A third recommendation is to pay attention to how moral evaluations may change according to the particularities of different populations. Biotechnological developments do not affect everyone equally. Although many people might not have a defined moral appraisal of the future uses of heritable human genome editing today, this may change as it becomes clearer how technological advances may affect the collectives to which they belong. Accordingly, an interesting strategy, which has also been proposed in the climate change debate, is to use methods of representation of groups that may be more adversely affected in the future.60 Representing the interests of future collectives is undoubtedly difficult, but it should be considered in discussions on heritable human genome editing.

Finally, we must consider the long-lasting impacts of biotechnologies that may become entrenched in society. One risk is that we get stuck with technologies that we no longer value in the same way. The ‘technological lock-in’ problem explains why some technologies that modify our social structures become resistant to change, which becomes problematic if our values evolve. Because of the phenomenon of increasing returns, the more a technology is socially adopted, the more it tends to be innovated to improve its performance, which in turn increases its social adoption.61 Gas-powered cars are examples of ‘technological lock-in’ since they have become persistent and costly to renounce, even if the value of sustainability pushes us to see them as more morally problematic. Applied to the case of heritable human genome editing, this phenomenon forces us to glimpse the long term, enduring impacts of these technologies on society. For instance, if germline genome editing becomes truly effective, omitting its use may become costly. This could increase its adoption and make us more dependent on this biotechnology, which could have unanticipated effects on other values, such as increasing the stigma of those who forgo its use. While it is impossible to know the future trade-off between values, it is plausible that future generations may regret some innovations that become stagnant, all things considered. Therefore, the discussion on the possible lasting consequences of genetic technologies on the future of humanity must be deepened.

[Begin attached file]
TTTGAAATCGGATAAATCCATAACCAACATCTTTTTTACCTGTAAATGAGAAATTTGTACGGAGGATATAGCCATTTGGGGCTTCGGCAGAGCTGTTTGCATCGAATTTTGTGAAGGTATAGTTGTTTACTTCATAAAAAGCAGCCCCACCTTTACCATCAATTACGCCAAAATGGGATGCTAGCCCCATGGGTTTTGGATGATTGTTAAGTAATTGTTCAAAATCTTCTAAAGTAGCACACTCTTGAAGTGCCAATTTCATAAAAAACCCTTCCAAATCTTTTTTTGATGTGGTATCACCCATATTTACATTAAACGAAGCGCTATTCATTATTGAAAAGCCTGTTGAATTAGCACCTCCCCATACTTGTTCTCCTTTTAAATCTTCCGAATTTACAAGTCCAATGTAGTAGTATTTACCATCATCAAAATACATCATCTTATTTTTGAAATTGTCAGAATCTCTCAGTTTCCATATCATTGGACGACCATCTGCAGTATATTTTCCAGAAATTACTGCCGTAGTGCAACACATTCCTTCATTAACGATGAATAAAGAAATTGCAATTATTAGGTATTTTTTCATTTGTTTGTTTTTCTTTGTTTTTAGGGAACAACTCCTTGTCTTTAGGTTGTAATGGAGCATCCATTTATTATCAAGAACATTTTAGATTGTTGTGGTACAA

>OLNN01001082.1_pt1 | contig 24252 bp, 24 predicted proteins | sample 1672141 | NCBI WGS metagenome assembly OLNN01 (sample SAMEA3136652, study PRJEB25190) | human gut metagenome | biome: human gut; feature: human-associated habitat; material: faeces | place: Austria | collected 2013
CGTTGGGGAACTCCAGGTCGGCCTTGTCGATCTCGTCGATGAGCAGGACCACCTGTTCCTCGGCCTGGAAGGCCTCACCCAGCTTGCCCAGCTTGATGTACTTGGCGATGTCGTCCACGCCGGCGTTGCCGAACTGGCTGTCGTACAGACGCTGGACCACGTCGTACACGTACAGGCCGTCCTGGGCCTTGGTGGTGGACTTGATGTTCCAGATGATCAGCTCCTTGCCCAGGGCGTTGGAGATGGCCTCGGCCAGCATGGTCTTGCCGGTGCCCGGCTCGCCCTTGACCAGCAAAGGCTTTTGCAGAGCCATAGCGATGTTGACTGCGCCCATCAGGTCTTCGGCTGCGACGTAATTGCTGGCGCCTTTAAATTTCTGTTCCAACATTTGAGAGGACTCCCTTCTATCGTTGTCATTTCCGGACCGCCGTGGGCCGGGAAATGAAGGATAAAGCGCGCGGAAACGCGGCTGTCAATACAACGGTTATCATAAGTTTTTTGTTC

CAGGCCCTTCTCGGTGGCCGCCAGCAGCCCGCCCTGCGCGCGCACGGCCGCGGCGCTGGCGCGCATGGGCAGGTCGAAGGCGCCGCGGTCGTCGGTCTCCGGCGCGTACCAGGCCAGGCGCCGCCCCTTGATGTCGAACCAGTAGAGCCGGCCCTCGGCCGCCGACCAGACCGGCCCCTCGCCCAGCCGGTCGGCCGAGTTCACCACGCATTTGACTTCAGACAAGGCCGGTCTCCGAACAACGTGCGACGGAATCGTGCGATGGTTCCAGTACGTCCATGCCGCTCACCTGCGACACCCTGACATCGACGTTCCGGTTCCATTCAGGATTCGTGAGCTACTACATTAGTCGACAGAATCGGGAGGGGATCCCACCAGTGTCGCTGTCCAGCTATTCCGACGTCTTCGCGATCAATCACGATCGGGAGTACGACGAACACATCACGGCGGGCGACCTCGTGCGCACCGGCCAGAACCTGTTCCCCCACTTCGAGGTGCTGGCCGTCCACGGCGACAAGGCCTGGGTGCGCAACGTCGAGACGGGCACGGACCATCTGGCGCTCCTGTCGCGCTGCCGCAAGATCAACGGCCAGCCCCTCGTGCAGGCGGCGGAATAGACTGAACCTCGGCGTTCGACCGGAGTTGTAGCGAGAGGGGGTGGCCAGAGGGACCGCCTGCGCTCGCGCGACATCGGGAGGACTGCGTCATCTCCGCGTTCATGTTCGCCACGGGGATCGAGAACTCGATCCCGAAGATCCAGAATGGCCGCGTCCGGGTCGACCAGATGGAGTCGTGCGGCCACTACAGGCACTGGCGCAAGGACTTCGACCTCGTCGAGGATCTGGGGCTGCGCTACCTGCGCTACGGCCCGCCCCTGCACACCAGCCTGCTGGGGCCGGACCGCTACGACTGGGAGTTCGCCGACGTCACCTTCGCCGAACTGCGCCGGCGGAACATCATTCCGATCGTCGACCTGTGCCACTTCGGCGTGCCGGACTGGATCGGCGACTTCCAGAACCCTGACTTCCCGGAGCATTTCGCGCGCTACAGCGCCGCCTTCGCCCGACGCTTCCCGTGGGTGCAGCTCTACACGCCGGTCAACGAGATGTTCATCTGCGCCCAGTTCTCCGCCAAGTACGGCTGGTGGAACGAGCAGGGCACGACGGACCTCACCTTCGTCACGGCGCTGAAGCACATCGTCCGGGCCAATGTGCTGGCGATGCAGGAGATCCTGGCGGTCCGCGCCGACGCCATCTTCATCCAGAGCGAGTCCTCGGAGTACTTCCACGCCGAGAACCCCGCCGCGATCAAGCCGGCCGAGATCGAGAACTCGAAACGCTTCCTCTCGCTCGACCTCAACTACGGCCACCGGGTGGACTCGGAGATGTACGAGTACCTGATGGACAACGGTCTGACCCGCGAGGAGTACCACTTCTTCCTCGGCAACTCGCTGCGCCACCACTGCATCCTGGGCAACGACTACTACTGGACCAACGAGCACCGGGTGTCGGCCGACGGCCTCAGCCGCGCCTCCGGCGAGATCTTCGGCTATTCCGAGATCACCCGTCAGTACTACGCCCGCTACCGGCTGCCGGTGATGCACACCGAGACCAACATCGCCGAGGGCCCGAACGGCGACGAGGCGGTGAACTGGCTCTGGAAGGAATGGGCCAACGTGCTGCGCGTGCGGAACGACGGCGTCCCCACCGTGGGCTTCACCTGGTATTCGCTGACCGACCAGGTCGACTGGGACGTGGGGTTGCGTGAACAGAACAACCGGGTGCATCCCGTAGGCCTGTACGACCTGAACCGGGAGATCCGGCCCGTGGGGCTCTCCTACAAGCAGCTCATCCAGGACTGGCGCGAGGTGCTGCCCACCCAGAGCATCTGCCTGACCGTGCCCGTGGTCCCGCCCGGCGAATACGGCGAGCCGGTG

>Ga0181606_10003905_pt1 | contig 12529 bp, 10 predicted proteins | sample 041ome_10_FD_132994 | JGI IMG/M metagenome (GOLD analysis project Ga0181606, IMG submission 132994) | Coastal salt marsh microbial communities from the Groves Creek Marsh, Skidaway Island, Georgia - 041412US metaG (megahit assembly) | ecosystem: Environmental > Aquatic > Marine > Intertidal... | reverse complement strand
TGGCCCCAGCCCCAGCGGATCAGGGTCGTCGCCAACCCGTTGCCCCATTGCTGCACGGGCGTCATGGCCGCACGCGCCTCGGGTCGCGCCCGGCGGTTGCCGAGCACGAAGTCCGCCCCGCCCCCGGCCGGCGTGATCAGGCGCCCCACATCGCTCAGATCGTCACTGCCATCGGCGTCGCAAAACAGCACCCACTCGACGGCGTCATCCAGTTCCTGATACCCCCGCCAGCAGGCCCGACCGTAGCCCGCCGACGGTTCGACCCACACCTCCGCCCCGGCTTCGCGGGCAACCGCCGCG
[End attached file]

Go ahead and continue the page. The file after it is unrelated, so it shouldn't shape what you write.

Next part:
Concluding remarks

The anticipatory gap compels us to rethink the governance of biotechnologies, bearing in mind that technologies and morality coevolve. Today’s moral views on emerging biotechnologies are not immutable. Future generations may not only have different innovations but also different moral beliefs on these very technologies. Importantly, uncertainty about future technomoral visions should remind us that public engagement initiatives, while essential, are not sufficient on their own to resolve the anticipatory governance of emerging technologies, especially those with more remote effects on future generations.